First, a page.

Bleeding Complications Common and Costly After Transcatheter Therapies With Large-Bore Catheters
Nearly one in five patients in the study experienced bleeding, which was associated with increased risk of mortality and healthcare costs.
Patients who require transcatheter cardiovascular interventions in which large-bore catheters are used have a high incidence of bleeding complications, which in turn are associated with greater risk of death, longer hospital stays, and higher costs. Additionally, about one in seven patients with bleeding after large-bore procedures will require a blood transfusion, according to a large analysis.
“It’s worrisome, because all the new transcatheter therapies require large-bore catheters. Obviously TAVR devices are getting smaller, but overall it’s still a large catheter,” senior author Philippe Généreux, MD (Gagnon Cardiovascular Institute, Morristown Medical Center, NJ), told TCTMD. “Our goal was to show where we can improve ourselves when doing these procedures. Bleeding is frequent, and it is not benign when it occurs.”
Approximately 18% of all patients in the study experienced a hemorrhage, hematoma, or the need for percutaneous or surgical reintervention to control the bleeding event—30.2% of TAVR patients, 13.4% of EVAR patients, and 25.8% of those being implanted with percutaneous left ventricular assist devices (PVADs).
Généreux added that identifying bleeding and the risk for bleeding early as well as using bleeding-avoidance strategies are important takeaways for operators.
Impact on Death, Length of Stay, and Cost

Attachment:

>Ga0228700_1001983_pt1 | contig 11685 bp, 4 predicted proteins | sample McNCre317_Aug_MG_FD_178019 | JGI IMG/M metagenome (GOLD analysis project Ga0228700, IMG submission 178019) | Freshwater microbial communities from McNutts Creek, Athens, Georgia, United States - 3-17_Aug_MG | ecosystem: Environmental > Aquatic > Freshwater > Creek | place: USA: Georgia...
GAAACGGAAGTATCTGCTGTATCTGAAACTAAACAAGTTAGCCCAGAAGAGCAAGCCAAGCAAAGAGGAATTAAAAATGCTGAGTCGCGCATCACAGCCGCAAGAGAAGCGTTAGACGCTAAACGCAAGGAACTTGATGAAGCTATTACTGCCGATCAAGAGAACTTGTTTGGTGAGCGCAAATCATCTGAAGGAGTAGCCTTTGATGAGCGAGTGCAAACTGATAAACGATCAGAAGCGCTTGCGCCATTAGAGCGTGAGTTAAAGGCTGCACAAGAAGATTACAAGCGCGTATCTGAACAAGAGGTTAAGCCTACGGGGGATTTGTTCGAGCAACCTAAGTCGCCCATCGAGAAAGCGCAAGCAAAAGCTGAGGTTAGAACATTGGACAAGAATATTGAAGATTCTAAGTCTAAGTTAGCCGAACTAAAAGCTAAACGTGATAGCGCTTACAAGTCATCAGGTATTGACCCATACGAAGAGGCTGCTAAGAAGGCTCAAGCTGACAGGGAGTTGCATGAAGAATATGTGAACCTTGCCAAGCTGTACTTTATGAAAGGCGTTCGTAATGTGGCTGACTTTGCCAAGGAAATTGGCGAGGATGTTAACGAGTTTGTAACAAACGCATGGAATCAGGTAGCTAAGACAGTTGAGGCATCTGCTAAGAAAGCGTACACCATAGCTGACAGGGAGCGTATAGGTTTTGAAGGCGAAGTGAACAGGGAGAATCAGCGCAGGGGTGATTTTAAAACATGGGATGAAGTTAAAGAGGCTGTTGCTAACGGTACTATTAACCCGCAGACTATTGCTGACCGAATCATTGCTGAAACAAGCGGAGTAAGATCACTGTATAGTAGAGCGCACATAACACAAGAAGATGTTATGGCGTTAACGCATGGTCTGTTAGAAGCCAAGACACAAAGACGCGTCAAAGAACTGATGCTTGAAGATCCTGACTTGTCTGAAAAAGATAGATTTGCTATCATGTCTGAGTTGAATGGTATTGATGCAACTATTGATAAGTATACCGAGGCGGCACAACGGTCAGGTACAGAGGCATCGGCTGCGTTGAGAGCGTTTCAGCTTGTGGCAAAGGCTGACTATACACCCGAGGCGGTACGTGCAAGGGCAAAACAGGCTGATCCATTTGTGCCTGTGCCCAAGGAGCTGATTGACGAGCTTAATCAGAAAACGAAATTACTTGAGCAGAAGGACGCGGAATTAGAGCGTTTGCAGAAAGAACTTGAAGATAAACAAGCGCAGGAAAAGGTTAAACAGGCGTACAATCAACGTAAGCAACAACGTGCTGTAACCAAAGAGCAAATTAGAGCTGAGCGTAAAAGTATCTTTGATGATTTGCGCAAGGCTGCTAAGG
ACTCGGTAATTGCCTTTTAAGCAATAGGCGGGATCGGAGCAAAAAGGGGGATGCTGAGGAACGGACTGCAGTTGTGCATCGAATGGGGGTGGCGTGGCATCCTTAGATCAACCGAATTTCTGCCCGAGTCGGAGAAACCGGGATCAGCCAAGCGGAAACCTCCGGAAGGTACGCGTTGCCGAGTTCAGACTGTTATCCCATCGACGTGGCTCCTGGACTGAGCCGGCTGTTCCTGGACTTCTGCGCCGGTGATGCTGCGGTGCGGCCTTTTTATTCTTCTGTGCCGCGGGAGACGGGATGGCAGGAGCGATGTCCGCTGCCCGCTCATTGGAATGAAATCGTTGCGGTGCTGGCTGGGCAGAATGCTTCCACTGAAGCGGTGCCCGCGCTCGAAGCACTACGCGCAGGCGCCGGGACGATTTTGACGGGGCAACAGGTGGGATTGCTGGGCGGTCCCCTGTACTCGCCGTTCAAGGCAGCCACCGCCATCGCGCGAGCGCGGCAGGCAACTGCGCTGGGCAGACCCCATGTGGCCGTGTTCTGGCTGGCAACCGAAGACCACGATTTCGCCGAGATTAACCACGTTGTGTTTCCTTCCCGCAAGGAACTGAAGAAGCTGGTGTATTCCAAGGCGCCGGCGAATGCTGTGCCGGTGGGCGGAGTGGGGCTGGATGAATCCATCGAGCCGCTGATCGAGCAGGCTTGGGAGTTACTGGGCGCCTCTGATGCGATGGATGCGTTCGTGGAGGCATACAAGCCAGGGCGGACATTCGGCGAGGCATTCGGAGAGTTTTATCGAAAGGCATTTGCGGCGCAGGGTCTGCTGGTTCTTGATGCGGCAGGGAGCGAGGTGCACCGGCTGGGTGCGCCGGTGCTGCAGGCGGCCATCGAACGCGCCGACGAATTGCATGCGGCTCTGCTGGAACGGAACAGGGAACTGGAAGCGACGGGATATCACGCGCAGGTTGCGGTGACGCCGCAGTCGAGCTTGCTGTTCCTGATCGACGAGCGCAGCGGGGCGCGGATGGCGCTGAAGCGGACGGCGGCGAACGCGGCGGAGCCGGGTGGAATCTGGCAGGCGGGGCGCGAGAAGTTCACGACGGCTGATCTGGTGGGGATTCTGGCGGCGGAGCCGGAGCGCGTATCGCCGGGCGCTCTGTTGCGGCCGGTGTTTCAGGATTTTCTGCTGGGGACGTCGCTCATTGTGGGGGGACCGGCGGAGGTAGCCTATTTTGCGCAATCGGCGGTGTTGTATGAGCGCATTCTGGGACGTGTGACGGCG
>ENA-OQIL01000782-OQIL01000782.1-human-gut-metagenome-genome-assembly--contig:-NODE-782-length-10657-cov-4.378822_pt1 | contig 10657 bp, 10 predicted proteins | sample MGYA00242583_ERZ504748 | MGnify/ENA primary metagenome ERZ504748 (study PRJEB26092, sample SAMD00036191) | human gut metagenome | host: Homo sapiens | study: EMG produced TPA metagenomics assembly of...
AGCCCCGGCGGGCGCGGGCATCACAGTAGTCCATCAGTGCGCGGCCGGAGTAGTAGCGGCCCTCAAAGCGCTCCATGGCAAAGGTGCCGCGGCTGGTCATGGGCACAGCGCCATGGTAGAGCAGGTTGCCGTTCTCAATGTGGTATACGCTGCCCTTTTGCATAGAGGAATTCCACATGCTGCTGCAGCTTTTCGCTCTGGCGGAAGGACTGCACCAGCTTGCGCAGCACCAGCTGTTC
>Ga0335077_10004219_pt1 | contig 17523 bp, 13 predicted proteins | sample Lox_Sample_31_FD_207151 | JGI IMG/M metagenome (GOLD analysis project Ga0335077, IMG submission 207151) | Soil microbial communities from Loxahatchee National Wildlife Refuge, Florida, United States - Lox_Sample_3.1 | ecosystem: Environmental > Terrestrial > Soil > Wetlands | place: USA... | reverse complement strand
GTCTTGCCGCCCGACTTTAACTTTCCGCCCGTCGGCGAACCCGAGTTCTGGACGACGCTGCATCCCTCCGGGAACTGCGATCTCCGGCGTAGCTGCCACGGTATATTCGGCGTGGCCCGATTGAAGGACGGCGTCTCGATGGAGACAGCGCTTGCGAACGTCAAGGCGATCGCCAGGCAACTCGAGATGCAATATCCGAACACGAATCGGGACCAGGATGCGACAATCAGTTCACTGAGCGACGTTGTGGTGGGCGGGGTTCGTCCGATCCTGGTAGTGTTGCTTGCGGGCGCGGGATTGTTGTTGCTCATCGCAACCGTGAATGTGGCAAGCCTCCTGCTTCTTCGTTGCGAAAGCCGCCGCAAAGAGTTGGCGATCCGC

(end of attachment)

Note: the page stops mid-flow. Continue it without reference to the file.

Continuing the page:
Published online March 18, 2017, in JAMA Cardiology, the study, led by Björn Redfors, MD, PhD (Cardiovascular Research Foundation, New York, NY), looked at 17,672 patients from the Healthcare Cost and Utilization Project’s National Inpatient Sample who underwent procedures involving TAVR, EVAR, or PVAD implant from 2012 through 2013.
For patients with bleeding, in-hospital mortality was about three times higher than for those with no bleeding events (adjusted OR 2.70; 95% CI 2.27-3.22). Additionally, their median hospital stay was 7 days compared with just 2 days for those with no bleeding complications, and median hospital costs were about 47% higher ($48,663 vs $29,968; P < 0.001).
The majority of patients with a bleeding complication (80.7%) required at least one blood transfusion. The proportion who required more than one transfusion was higher for the PVAD implant group, followed by EVAR and TAVR. Compared with patients not requiring transfusion, those who needed one or more had increased in-hospital mortality, length of stay, and healthcare costs, all of which rose further if additional transfusions were needed.
Although the study did not analyze the impact of operator volume on bleeding, both Généreux and Redfors said it likely plays a role.
To TCTMD, Redfors said that while the study to some extent is a “look in the rearview mirror” based on its time frame, the very high rates of bleeding highlight the need for better methods for preventing and identifying bleeding even as the techniques and devices evolve and operators gain experience.
“We are seeing very rapid progress, especially in TAVR, over the last few years, and so we would expect the numbers possibly to be a little lower today than what we saw in this study,” Redfors noted. “But that being said, the considerable bleeding risk with these procedures and the impact of it remains an issue.”
Note: Redfors is an employee of the Cardiovascular Research Foundation, the publisher of TCTMD. Généreux is a faculty member of the organization, as are study co-authors Roxana Mehran, MD, and Ajay J. Kirtane, MD.
Redfors B, Watson BM, McAndrew T, et al. Mortality, length of stay, and cost implications of procedural bleeding after percutaneous interventions using large bore catheters. JAMA Cardiol. 2017;Epub ahead of print.
- Redfors and Généreux report no relevant conflicts of interest.